Thermostatic Steam Trap

There are several different types of thermostatic traps but all work on the same basic principle - they respond to temperature changes in the line - opening to cool condensate - closing on Steam. 

The most commonly used type of thermostatic trap is the heavy duty BELLOWS TYPE. The operating element consists of a corrugated bellows (A) mounted within a housing, usually of cast iron. 

Inside thermostatic trap

At the Bottom of the bellows is mounted a valve (B) which closes the orifice (C) when the bellow expands.

Usually the bellows is filled with a liquid, such as alcohol and water, which has a boiling point below that of water.

This means that when condensate approaching the steam temperature comes to the trap, the liquid inside the bellows vaporises building up a pressure inside, which causes the bellows to expand and close the outlet valve.

The valve remains closed until radiation of heat from the body of the trap, and cooling of the condensate within the trap and in the line ahead of the trap, allows the vapour within the bellows to slowly condensate. The bellows then contract opening the valve wide again.

Time required to condensate the vapour within the bellows depends on a number of factors, such as the size and material of trap body, length of pipe between trap and apparatus it is draining, and the temperature of air surrounding the trap. Obviously the cooler the location, the faster the trap will be able to cycle or respond to temperature changes in the line ahead of it.

As the valve is wide open when the trap is cool, this type of trap provides quick start-up of the equipment and excellent air handling ability. To obtain best performance from this type of trap the bellows is usually designed so that it will close as near steam temperature as possible.

This type of trap is freeze - proof if mounted to drain properly when the system is shut down. The bellows trap does have some limitations in application however. As the bellows is fairly sensitive to water hammer, care should be taken to avoid any dips in the line ahead of the trap, or sudden pressure changes which might permit slugs of water to strike and damage the bellows.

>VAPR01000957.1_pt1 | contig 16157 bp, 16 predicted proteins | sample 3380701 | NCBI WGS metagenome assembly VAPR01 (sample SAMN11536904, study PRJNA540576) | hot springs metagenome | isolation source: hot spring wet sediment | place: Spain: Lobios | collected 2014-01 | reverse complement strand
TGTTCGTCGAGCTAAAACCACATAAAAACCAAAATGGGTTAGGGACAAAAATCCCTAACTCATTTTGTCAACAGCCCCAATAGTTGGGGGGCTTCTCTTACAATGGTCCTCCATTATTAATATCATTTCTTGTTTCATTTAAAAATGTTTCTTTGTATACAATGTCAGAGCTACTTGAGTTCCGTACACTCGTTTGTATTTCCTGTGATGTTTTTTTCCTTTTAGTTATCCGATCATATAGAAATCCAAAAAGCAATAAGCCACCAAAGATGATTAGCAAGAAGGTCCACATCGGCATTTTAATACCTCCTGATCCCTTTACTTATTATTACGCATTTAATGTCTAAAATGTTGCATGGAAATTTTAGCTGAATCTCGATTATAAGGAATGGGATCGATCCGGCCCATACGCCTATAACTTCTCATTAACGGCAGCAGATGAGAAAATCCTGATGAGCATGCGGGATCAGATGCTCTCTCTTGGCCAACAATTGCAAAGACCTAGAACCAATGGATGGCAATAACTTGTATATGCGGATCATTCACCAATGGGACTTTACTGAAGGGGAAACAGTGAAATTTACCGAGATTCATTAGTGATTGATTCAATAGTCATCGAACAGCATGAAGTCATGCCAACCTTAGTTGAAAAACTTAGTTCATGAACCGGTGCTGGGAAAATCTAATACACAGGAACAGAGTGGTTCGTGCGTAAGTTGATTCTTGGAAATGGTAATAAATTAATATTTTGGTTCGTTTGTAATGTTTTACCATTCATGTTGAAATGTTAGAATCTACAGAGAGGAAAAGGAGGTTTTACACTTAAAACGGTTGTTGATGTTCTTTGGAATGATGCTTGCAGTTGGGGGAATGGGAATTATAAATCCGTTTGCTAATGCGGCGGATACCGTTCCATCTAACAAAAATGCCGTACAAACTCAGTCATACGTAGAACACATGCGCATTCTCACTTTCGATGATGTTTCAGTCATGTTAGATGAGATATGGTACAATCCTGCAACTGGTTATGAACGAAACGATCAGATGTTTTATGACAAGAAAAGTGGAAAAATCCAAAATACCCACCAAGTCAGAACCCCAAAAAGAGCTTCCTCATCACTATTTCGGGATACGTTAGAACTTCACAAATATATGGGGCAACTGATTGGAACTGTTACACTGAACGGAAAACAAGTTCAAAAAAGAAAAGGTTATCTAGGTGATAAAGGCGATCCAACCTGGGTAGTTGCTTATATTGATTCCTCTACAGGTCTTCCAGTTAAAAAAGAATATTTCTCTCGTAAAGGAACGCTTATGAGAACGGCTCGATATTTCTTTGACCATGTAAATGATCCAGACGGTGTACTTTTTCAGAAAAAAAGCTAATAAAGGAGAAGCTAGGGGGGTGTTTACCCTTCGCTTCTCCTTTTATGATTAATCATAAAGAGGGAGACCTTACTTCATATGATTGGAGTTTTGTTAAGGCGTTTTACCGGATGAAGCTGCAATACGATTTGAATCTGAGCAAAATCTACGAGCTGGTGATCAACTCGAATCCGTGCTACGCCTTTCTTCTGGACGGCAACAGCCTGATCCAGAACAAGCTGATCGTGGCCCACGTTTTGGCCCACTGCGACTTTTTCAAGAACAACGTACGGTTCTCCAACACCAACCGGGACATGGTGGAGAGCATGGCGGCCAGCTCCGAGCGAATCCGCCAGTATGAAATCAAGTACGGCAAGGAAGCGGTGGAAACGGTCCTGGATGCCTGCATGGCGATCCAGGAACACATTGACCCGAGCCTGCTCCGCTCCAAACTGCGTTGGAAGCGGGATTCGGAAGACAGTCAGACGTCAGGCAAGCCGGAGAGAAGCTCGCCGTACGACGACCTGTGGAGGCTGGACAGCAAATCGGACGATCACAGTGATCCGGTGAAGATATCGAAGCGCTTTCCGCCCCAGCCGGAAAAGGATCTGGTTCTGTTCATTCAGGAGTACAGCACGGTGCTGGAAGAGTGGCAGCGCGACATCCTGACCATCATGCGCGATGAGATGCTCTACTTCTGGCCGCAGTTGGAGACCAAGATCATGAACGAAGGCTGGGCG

Water hammer

Some designs are provided with a baffle surrounding the bellows to cushion the blow from water hammer and minimize the possibility of damage to the bellows element.

In most designs the upper pressure limit for which this type of trap is recommended is 300 PSI. Best performance is usually obtained when the trap body is un-insulated and a cooling leg of several feet of un-insulated pipe is provided ahead of the trap.

Recently developed bellows type thermostatic trap designs include modifications intended to make the bellows more resistant to water hammer and overexpansion, as well as to make the trap more responsive to changing load and pressure conditions. These traps are also equipped with a ductile iron body and cover for use at operating pressures up to 600 PSI.

Dual range thermostatic traps

Another recent development in bellows-type traps is based on a dual capacity concept by which two traps are enclosed within one body. The bellows operates a pilot valve and is fully protected within a cage unit. The cage is free to open and close, and to provide high flow rates when needed.

The bellows is protected against water hammer and sudden pressure drops, both of which can result in bellows damage. The small pilot valve provides nearly continuous drainage and elements wire drawing of seats common in larger trap flows on small loads. The cage is free to respond quickly to the presence of high loads.

At a start up both pilot valve and main valve are open for high capacity discharge or air and condensate. Both valves remain fully open as the condensate temperature increases.

As the system reaches temperature and the rate of condensate formation decreases, the main valve closes.  Condensate continues to discharge through the pilot valve.

Condensate in thermostatic

As condensate at steam temperature enters the trap, the bellows closes the pilot valve. Both valves remain closed against the steam. As sub-cooling occurs, the bellows contracts, opening the pilot valve, and condensate flows at a low rate.

As fluid temperature increases or decreases, the bellows responds accordingly, moving the pilot valve toward the closed position with increasing temperature and moving the valve toward to open position with decreasing temperature. When the bellows is fully contracted, the pilot valve is wide open, the main valve lifts.

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